Why It's Important To Remove The Base Of Enoki Mushrooms

Enoki mushrooms are quite popular. In fact, they're the fifth most-produced mushroom in the world, according to Nutritious Mushrooms. They're known as long, thin, and white mushrooms and are found throughout Britain, Ireland, North Africa, East Asia, and North America. In the wild, enoki mushrooms have large, flame-colored caps and grow on deadwood and tree stumps. The enoki mushrooms are called by other names too, such as velvet foot, velvet stem, velvet shank, or winter mushroom.

The cultivated enoki mushrooms originate from Japan, but due to their popularity, they're cultivated all over the globe and are widely available, per Nutritious Mushrooms. In fact, the name "enoki" comes from the Japanese enokitake. Keep in mind, the cultivated type is also known as the lily mushroom, futu mushroom, or golden needle mushroom. But regardless of the name used, the tasty mushroom grows in stems and has a stringy, chewy, and crunchy texture that is healthy and beneficial.

The numerous health benefits of enoki mushrooms

Enoki mushrooms are versatile and are an easy add-on to soups, curries, and stews, according to Nutrition Advance. They can be eaten raw and their unique, crunchy texture may also make them the perfect candidate to provide an autonomous sensory meridian response (ASMR) cooking experience (via Natural Kitchen Cooking School). There are also numerous benefits to be reaped from enjoying enoki mushrooms (per Nutrition Advance). For starters, they are low in calories and contain amino acids, like ergothioneine, which aids in the prevention of oxidative stress and free radical damage.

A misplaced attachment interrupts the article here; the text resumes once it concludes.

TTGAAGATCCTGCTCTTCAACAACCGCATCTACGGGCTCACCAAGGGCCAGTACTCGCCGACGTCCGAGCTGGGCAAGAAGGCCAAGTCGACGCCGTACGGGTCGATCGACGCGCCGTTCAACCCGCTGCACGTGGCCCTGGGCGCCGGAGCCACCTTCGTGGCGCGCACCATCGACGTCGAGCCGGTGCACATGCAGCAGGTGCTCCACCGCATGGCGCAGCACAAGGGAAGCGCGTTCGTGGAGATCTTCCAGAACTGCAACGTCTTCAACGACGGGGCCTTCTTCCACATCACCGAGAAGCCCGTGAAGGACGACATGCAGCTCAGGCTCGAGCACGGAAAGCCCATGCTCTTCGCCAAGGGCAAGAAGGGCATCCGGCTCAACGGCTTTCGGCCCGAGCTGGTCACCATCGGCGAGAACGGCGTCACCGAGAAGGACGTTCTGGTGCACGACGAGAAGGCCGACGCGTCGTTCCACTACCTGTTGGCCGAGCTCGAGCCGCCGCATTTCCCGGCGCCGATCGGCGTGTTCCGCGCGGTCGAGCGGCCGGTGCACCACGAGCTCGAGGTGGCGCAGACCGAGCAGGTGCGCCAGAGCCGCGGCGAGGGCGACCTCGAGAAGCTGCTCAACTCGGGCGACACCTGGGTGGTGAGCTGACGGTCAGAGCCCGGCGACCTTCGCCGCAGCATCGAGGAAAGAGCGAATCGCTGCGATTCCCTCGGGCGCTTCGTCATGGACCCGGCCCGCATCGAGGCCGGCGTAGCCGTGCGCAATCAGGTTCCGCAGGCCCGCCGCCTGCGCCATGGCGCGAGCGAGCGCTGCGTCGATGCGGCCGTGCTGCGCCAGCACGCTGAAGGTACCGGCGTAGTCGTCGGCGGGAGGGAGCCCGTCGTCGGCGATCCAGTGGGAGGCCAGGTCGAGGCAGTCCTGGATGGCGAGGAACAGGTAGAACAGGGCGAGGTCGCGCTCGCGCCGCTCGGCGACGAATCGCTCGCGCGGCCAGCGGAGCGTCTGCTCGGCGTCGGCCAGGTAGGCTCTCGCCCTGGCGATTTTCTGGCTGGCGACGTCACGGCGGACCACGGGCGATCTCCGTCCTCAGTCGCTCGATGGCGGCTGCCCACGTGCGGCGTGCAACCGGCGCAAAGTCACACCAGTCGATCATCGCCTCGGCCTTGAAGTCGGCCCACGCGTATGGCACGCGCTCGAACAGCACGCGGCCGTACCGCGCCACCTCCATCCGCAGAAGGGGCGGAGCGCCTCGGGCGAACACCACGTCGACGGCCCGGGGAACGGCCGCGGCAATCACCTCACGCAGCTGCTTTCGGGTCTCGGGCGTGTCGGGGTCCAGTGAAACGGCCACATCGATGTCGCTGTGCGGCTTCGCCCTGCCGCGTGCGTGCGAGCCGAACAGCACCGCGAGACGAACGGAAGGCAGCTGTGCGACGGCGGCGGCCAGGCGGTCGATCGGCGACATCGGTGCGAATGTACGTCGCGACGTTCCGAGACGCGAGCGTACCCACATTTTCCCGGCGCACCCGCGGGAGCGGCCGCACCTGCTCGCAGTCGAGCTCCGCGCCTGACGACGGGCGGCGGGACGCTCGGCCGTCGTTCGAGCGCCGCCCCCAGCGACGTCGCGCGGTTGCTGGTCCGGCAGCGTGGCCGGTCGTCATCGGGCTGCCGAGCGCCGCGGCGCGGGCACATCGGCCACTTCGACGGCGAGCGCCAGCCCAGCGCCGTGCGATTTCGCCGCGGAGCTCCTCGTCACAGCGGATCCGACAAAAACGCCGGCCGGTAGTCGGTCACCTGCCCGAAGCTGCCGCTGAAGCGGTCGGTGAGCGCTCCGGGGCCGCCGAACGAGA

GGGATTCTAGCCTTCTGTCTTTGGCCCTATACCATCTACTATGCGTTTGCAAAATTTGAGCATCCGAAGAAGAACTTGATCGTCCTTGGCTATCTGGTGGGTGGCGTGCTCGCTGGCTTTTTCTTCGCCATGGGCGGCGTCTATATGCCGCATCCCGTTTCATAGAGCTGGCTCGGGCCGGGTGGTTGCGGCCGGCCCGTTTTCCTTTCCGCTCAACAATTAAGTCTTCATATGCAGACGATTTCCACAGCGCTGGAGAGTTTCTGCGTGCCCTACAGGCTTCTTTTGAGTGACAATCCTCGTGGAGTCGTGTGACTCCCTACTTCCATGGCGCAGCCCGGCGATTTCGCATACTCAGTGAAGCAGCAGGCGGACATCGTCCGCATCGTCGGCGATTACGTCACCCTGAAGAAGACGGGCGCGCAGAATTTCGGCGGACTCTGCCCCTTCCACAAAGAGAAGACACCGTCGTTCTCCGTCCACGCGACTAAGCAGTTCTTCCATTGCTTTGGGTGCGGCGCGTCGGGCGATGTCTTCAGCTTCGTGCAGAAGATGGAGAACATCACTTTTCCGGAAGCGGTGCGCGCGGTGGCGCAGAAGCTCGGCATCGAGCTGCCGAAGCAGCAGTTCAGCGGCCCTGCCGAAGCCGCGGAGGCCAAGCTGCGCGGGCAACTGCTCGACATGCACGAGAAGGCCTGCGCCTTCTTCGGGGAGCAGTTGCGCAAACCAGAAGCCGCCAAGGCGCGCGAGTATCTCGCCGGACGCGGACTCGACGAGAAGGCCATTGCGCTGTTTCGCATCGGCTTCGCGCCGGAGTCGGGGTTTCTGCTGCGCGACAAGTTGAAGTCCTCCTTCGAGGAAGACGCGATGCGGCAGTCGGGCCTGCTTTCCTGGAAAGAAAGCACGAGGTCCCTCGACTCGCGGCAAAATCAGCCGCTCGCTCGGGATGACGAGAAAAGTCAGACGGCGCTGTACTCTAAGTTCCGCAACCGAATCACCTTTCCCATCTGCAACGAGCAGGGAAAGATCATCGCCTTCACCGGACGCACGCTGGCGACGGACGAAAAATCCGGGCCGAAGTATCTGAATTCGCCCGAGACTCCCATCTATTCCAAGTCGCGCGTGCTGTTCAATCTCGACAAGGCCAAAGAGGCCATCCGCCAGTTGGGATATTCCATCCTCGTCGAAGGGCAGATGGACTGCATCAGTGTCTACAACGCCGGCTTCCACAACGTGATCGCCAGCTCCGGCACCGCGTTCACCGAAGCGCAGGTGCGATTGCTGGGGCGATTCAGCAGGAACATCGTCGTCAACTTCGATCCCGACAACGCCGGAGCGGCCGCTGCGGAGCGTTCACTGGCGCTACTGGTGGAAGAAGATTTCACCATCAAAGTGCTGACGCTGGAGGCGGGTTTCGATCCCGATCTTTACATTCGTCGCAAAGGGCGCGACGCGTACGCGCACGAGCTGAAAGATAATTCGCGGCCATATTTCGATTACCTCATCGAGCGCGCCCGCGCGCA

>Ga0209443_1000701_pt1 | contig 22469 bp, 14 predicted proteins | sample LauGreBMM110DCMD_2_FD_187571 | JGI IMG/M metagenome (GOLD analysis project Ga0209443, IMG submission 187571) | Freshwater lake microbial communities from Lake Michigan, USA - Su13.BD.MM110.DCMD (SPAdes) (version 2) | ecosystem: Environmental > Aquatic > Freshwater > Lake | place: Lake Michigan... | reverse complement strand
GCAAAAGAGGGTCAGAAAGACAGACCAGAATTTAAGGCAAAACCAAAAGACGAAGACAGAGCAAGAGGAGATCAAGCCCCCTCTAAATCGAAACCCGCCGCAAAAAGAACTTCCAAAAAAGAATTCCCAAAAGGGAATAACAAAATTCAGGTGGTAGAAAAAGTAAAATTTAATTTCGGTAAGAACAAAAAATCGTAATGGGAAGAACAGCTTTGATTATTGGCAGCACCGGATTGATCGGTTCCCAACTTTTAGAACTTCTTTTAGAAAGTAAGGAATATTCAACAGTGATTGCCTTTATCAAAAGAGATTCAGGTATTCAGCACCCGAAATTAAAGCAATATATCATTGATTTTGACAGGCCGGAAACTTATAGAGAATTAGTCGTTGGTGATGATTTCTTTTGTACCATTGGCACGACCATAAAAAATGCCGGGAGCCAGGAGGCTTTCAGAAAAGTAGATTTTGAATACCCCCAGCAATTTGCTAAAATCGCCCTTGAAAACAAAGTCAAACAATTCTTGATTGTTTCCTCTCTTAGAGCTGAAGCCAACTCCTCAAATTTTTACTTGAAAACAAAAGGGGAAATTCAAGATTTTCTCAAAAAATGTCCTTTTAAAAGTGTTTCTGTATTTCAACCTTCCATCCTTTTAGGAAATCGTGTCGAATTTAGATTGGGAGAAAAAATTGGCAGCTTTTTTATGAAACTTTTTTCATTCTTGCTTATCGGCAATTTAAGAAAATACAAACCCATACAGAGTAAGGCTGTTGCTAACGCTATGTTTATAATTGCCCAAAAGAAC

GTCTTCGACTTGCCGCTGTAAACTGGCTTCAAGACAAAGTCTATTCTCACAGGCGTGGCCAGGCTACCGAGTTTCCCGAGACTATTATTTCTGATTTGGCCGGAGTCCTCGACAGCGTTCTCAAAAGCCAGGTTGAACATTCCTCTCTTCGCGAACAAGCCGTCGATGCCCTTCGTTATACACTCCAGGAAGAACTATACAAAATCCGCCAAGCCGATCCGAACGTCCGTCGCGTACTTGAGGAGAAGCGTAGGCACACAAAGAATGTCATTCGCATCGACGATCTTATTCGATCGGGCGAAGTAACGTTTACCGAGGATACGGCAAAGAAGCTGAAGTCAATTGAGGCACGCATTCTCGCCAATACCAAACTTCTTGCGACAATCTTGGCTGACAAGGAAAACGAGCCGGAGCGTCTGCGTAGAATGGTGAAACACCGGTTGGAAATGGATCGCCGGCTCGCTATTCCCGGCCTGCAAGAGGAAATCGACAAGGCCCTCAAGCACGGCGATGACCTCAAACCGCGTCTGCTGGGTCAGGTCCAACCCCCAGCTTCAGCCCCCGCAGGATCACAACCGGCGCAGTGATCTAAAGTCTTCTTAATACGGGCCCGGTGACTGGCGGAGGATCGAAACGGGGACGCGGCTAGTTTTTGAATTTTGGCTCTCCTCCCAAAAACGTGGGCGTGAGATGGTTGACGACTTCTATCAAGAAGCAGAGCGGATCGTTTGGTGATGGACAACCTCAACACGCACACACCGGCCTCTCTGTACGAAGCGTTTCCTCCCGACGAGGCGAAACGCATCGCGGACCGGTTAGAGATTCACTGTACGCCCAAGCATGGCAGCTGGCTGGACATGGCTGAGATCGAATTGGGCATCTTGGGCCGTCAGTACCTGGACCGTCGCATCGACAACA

Additionally, consuming enoki mushrooms gives your body immune-boosting benefits since they have anti-inflammatory and anti-viral properties, which can help your body defend itself from unwanted diseases. In fact, a 2016 report states that eating enoki mushrooms could promote anti-cancer and anti-tumor activity (via National Library of Medicine).

As another bonus? These zero-cholesterol, umami-flavored mushrooms contain vitamins and minerals, like thiamine, niacin, riboflavin, pantothenic acid, folate, choline, and vitamins B6, D, E, and K (per WebMD).

Removing the stems of enoki mushrooms

Enoki mushrooms are usually easy to find at grocery stores in the U.S., per Instacart, and usually come in a sealed plastic package, with stems and all. However, these cultivated enoki mushrooms also include the base, which is where all of the stems are clumped together, usually with some dirt as well.

While other mushrooms, like cremini and portobello (these two mushrooms have quite a bit in common, but there are some differences, too) taste better with their woody stems removed, it is not necessary to completely remove the stems of enoki mushrooms, per America's Test Kitchen. Instead, after first removing the plastic packaging, you should cut off the base to get rid of any individual fronds and shake off the loose dirt, giving the enoki a quick rinse to separate the stems and avoid clumping. 

"It's easy, you want to keep the clean part only," Jennifer Julien explained in a video shared to Youtube.